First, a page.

Ministry Job Descriptions

People want to do a job well, but often don’t know what is expected of them. They don’t know what they don’t know. Clear descriptions of ministry roles give direction to fruitful ministry and mission.

By Heber Ticas, Superintendent of Latin America

At 27 years of age, I was a young man with a zeal for the Lord and a profound desire to serve Jesus and his Church. I had already been serving the church in children’s and youth ministry, and I was even given the opportunity to share the sermon from time to time. Then I was asked to become the assistant pastor of the congregation. We were only a group of forty to fifty people, but I was both thrilled and terrified. I loved the opportunity to serve with the Lord in another dimension, but I was intimidated by the role. To make matters worse, I was commissioned as assistant pastor, but the Sr. Pastor never provided me with a clear description of what my role entailed.

As one can imagine, this was a recipe for potential disaster. As time progressed, I was somewhat frustrated, but I tried to make the best of the situation. A few years later, the Pastor expressed his frustration towards me, communicating that he believed I was not executing my role. You get the idea. The lack of clear roles led to a lack in communication. That experience stuck with me and played itself out again later in my own pastoral ministry. This time, however, the shoe was on the other foot.

These experiences helped me better understand the dynamic of the relationship between the pastors and ministry leaders. Our GCI ministry model of Team Based Pastor Led informs us that a healthy pastor is a leader of leaders. Leading others to participate in team-based ministry requires a clear and concise understanding of ministry roles, hence the need for ministry descriptions. Throughout the years. I have made it a practice to write up a ministry description for each of the vital ministries in my congregation. Such descriptions clearly state the ministry purpose, the ministry strategy, and most importantly, the ministry leader’s role.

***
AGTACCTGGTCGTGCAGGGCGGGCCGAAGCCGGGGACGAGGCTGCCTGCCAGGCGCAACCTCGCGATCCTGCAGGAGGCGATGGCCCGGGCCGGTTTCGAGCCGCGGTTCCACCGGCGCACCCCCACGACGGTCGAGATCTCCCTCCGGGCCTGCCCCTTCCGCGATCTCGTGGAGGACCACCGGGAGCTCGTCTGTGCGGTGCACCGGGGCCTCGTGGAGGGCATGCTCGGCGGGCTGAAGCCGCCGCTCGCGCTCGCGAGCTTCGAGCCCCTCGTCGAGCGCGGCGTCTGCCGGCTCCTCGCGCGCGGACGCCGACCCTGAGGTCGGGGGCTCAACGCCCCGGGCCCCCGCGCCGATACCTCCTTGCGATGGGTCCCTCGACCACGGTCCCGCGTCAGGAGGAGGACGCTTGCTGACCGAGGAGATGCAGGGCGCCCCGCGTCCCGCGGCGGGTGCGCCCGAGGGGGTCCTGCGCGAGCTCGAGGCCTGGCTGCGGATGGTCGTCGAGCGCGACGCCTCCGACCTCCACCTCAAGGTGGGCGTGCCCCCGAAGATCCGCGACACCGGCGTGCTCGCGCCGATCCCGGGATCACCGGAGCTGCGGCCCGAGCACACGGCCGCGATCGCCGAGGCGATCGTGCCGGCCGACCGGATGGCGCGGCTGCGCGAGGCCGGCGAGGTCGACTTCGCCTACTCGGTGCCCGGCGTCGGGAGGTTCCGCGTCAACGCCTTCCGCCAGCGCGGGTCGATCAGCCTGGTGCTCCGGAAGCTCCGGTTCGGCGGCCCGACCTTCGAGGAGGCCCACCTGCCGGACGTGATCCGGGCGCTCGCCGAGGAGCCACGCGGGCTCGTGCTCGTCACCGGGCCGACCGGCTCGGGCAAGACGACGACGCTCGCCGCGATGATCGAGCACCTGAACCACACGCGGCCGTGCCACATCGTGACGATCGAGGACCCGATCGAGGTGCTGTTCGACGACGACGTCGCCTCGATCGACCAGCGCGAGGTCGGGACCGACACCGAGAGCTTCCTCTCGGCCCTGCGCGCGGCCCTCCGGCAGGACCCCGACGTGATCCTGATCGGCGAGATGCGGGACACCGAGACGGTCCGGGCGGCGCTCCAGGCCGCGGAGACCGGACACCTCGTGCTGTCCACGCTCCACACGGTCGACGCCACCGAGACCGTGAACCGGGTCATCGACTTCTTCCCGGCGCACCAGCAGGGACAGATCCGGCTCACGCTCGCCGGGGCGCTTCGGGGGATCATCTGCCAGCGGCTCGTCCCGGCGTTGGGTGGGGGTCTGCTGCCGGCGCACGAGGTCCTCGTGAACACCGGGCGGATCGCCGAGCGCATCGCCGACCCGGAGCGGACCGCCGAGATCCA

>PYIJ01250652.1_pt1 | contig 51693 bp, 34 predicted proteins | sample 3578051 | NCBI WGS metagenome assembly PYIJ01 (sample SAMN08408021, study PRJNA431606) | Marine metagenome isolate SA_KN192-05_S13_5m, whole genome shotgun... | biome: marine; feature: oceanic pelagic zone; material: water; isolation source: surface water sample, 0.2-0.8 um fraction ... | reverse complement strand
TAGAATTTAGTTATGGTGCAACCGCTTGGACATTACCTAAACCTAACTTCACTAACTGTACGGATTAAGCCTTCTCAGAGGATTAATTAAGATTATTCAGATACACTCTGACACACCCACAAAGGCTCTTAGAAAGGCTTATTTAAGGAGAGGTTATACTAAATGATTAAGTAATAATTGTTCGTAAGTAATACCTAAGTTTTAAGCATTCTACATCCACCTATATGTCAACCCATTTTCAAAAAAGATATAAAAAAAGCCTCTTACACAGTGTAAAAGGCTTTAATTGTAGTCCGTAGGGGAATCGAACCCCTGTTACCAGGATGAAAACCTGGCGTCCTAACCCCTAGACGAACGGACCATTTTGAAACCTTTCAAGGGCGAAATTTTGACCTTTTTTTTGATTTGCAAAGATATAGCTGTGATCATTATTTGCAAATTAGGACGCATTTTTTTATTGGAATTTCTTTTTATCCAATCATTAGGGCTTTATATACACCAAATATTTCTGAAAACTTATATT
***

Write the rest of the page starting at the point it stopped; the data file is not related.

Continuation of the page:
You may recall Jesus’ sending of the twelve. He did not give them participation in his ministry without clear instructions of what they were to do. It was clear that they were going in the power of the Spirit, with the authority of the Son, to proclaim the kingdom, to cast out demons and to heal the sick. According to Matthew’s account, Jesus clearly stated where they would go. I believe that Jesus provides us the ultimate model of leadership. As leaders of leaders, it is vital that we bring clarity to the roles of the leaders we are inviting to participate with us in ministry. Our participation in community (team-based) requires us to be responsible and accountable to one another.

Here are some benefits that I have seen in preparing ministry descriptions for my ministry leaders:

  • It provides clarity for both the pastor and the ministry leader.
  • It gives the pastor an opportunity to clearly define the expectations for the ministry and the leader.
  • It affords the pastor an opportunity to lead from a place of mutual understanding and unity.
  • It cultivates ministry harmony and relational harmony where Team Based Pastor Led can be experienced.
  • It keeps leaders accountable to their role and responsibility.
  • It allows for the pastor to “call up” ministry leaders when they are not fulfilling their roles.

Because our passions and gifting are different, ministry descriptions may also differ. It is crucial that the articulation of ministry description occur in collaboration with the ministry leader. When putting together the descriptions, one may also want to consider the following:

  • Be true to values, vision, and mission.
  • Be sure that ministry alignment is considered.
  • Be careful that you are not creating silos. You may want to share the different ministry descriptions with the whole team.
  • All ministry descriptions should be flexible.
  • Be careful not to stifle giftedness and creativity.
  • Always consider leadership multiplication as a role of every leader.
  • It is a good practice to review ministry descriptions on a yearly basis with the ministry leader.

This practice has helped me immensely in creating direction for the functioning ministries in our congregation. When ministry alignment occurs, and leaders are leading from a place of clarity, misunderstandings are minimized, and relational unity occurs. Team Based Pastor Led becomes a reality and ministry flows with a lot more ease.

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